Forecasting Australian Economic Activity Using Leading Indicators
AbstractThis paper examines the contribution leading indicators can make to forecasting measures of real activity in Australia. In a policy context, we are interested in forecasting the levels or growth of policy relevant variables throughout the cycle. We are less interested in forecasting turning points in the cycle or in forecasting coincident indices, which are subjectively defined overall measures of economic activity. This gives us a different focus to much of the recent work done in this area. We use a simple forecasting framework (bivariate VARs) to compare the Westpac-Melbourne Institute (WM), NATSTAT and ABS leading indices’ predictive performance for real GDP, employment and unemployment in Australia. Within sample we find all three indices help predict all of the activity variables, although with varying leads. Out of sample evidence, however, is weaker. Within our framework, we only find evidence in favour of the WM index when used to forecast GDP. Otherwise, the indices do not make any substantive contribution to forecast quality. To gauge the usefulness of the simple bivariate VAR models, we compare the out of sample forecasts of GDP, using the WM index, to those from a single equation structural model due to Gruen and Shuetrim (1994). Over a forecasting sample of relatively stable growth, the WM index model performs quite well relative to the Gruen and Shuetrim model. Over a longer forecasting sample period, one which includes the downturn in the early 1990s, there is some evidence that the WM index model performs relatively poorly.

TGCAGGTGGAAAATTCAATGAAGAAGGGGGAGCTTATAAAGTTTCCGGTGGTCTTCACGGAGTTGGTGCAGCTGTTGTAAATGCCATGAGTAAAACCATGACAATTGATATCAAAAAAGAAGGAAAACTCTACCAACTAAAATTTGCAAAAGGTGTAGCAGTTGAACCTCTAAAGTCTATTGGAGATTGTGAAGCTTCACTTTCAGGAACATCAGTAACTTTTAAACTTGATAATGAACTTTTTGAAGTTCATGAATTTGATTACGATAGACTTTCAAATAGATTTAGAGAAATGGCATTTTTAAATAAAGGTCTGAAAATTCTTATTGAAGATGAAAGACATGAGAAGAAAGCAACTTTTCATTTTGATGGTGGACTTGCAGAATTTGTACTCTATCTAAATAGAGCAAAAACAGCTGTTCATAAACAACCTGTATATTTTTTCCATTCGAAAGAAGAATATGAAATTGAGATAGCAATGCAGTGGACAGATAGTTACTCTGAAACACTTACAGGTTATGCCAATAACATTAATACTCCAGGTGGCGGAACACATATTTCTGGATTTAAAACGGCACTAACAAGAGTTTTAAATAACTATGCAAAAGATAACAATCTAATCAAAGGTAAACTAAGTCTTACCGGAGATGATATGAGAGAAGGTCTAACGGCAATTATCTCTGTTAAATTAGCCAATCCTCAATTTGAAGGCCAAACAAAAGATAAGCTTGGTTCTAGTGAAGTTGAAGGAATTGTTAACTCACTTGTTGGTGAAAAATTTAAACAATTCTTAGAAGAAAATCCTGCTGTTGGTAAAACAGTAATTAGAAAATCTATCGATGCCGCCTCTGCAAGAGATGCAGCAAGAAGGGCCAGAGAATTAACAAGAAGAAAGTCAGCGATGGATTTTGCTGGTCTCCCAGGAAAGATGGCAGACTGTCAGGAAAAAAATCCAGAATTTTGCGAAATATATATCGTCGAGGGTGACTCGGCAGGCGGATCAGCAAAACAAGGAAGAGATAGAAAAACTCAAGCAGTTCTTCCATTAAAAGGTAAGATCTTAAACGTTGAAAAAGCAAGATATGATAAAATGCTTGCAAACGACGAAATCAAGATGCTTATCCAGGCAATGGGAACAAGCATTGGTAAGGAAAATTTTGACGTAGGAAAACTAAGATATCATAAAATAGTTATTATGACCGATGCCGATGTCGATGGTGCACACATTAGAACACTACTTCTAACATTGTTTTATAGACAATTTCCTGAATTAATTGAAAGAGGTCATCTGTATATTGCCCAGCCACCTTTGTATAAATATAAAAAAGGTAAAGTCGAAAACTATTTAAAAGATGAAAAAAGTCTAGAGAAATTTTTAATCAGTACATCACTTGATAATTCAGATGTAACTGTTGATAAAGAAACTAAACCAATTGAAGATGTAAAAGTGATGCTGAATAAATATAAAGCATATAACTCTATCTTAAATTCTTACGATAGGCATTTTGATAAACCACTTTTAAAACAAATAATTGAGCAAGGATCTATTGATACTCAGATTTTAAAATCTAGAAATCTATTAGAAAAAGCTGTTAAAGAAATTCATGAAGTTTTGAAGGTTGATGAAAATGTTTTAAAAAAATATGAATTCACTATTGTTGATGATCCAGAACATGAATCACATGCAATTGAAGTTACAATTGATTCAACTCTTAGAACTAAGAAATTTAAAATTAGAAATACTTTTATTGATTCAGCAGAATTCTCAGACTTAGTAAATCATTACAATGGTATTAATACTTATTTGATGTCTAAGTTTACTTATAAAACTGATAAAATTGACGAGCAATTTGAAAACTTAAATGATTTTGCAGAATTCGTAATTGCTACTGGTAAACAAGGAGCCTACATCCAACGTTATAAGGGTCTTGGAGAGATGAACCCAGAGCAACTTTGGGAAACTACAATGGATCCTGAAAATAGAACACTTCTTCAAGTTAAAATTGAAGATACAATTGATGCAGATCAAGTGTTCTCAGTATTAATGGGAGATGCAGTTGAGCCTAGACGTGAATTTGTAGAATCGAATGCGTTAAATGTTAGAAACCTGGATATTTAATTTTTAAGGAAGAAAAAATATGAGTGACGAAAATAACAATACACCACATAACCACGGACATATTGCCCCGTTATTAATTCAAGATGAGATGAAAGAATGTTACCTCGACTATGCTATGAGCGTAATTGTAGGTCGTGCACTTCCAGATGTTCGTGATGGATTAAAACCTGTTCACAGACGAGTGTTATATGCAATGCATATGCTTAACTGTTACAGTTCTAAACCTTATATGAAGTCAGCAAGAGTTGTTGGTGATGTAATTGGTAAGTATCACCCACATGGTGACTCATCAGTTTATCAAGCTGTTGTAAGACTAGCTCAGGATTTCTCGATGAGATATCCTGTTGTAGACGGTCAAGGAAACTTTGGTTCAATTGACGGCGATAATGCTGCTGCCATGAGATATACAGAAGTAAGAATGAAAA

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Bibliographic InfoPaper provided by Reserve Bank of Australia in its series RBA Research Discussion Papers with number rdp2000-02.
Date of creation: Apr 2000
Date of revision:
Find related papers by JEL classification:
- E37 - Macroeconomics and Monetary Economics - - Prices, Business Fluctuations, and Cycles - - - Forecasting and Simulation: Models and Applications
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"Does Age Structure Forecast Economic Growth?,"
NBER Working Papers
13221, National Bureau of Economic Research, Inc.
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